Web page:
Ohio board upholds science plan; could face lawsuit
Published: Wednesday, January 11, 2006
Updated: Saturday, June 16, 2012 00:06
By a 9-8 vote, the Ohio Board of Education retained a science lesson plan that allows for the critical analysis of evolution yesterday, holding open the door for teaching intelligent design in Ohio's 10th grade classrooms.
Board member Martha W. Wise of Avon introduced a motion to eliminate the controversial plan. She said her concerns with keeping the plan involved the similarities between Ohio's plan and curriculum history and that of Dover, Pa.
A federal court found the teaching of intelligent design as an alternative to evolution unconstitutional in a case against the Dover Area School District in December.
Intelligent design holds that the Earth and all living beings came about from an intelligent creator and did not come into existence by chance.
The Ohio and Dover plans used similar language and both boards had discussed the infusion of a "higher power" into the science curricula, Wise said.
The board had only learned recently that their own science staff had called the Ohio lesson plan a lie and had identified major criticisms of all five aspects of the plan, she said.
She also said the Ohio board "could very well be taken to court, costing us dollars that could go to educating Ohio's children."
Americans United for Separation of Church and State has been collecting documents from the board under a public records request. Americans United is the group that joined with the American Civil Liberties Union and Dover students' parents to bring the lawsuit against the school district.
"Take us to court," said Michael Cochran, a board member from Blacklick. "Dover is not a precedent for Ohio."
Cochran expressed concern that if the board were to eliminate the lesson plan by passing Wise's motion, they would violate the "regular review of lessons in the normal rotation in the regular course of events."
Board member G.R. (Sam) Schloemer of Cincinnati also said he wanted to go to court.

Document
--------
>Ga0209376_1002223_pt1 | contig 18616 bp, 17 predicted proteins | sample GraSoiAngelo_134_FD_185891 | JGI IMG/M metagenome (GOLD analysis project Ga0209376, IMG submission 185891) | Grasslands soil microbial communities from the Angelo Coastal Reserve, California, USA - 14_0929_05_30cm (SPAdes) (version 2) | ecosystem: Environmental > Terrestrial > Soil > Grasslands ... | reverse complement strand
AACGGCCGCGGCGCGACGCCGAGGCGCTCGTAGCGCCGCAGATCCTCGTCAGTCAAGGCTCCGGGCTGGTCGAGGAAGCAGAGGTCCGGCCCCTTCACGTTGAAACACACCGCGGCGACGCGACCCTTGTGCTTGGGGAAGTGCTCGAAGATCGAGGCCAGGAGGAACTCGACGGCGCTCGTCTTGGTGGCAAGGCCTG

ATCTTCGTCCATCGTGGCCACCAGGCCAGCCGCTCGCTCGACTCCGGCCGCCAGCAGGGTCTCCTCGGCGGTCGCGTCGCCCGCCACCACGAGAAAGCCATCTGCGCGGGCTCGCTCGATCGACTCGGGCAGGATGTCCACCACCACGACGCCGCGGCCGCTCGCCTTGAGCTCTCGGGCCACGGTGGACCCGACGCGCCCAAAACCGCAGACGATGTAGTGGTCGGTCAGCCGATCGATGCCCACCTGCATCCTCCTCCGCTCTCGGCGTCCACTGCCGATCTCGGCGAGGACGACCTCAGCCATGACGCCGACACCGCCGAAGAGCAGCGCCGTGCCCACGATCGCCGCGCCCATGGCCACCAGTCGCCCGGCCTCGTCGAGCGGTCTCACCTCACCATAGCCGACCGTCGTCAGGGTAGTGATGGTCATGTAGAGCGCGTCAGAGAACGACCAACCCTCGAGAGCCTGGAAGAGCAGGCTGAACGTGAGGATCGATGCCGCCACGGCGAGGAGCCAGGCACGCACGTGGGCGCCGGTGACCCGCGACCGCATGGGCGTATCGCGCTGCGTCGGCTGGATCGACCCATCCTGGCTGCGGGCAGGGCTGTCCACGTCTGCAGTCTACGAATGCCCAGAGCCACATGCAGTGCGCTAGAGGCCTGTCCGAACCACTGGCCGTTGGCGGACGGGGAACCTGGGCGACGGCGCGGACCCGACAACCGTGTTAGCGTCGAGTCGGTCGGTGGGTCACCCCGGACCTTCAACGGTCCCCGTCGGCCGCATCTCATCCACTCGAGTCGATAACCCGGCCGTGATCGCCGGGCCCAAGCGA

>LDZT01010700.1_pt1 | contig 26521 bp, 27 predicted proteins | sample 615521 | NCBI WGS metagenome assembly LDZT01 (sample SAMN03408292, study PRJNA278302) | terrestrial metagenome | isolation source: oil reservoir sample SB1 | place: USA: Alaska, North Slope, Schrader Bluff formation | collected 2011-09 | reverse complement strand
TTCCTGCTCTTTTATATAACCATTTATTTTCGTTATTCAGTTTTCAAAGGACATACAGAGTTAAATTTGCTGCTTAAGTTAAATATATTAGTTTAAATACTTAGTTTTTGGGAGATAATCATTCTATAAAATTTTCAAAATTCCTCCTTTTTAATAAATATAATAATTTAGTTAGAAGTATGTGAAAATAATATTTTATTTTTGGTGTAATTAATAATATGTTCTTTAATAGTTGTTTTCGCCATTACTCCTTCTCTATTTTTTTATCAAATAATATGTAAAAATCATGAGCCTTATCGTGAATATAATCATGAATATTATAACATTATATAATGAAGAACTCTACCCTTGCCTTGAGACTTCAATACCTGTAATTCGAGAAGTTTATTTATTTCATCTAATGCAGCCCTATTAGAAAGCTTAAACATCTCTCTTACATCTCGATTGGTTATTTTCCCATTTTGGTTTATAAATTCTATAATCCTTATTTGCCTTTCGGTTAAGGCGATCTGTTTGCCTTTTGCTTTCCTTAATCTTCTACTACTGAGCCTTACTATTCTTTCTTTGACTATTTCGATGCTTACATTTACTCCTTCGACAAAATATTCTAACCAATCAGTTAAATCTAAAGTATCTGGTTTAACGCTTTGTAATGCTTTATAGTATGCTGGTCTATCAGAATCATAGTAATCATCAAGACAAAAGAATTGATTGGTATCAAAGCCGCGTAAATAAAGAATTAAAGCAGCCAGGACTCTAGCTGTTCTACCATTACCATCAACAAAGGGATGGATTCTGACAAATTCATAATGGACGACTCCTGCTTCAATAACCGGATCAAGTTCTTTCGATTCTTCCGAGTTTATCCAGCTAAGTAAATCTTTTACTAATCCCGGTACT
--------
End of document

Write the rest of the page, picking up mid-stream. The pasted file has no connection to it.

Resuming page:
"I hope that (Americans United) will take it to court and decide the issue for us," he said.
Cochran said he did not think Americans United would sue the board, for fear they would lose and set a bad precedent.
Cincinnati board member Eric C. Okerson said that since he joined the board, he could count the number of e-mails regarding board issues he had received on one hand. In the past few days, however, he had received 100 on evolution and intelligent design.
The Ohio case would be much more difficult than Dover, Okerson said.
"(The lesson plan) is not science based and therefore it's not a matter of opinion," said Jane Sonenshein, a Loveland board member.
Several members said that both the American and Ohio Academies of Science had sent the board letters objecting to the science curriculum. Seventeen nationally recognized science and academic organizations had done so.
Several Ohio State professors and students were on hand to address the board, but their participation was held until the end of the meeting, after the vote had been taken.
Testy exchanges occurred between Jeffrey K. McKee, an OSU anthropology professor, and board member Deborah Owens Fink of Richfield.
McKee, speaking as the chairman of the OSU Senate's government relations committee, said, "Before my son is in the 10th grade, one way or another, this lesson plan will be gone either by lawsuit or by your doing the right thing."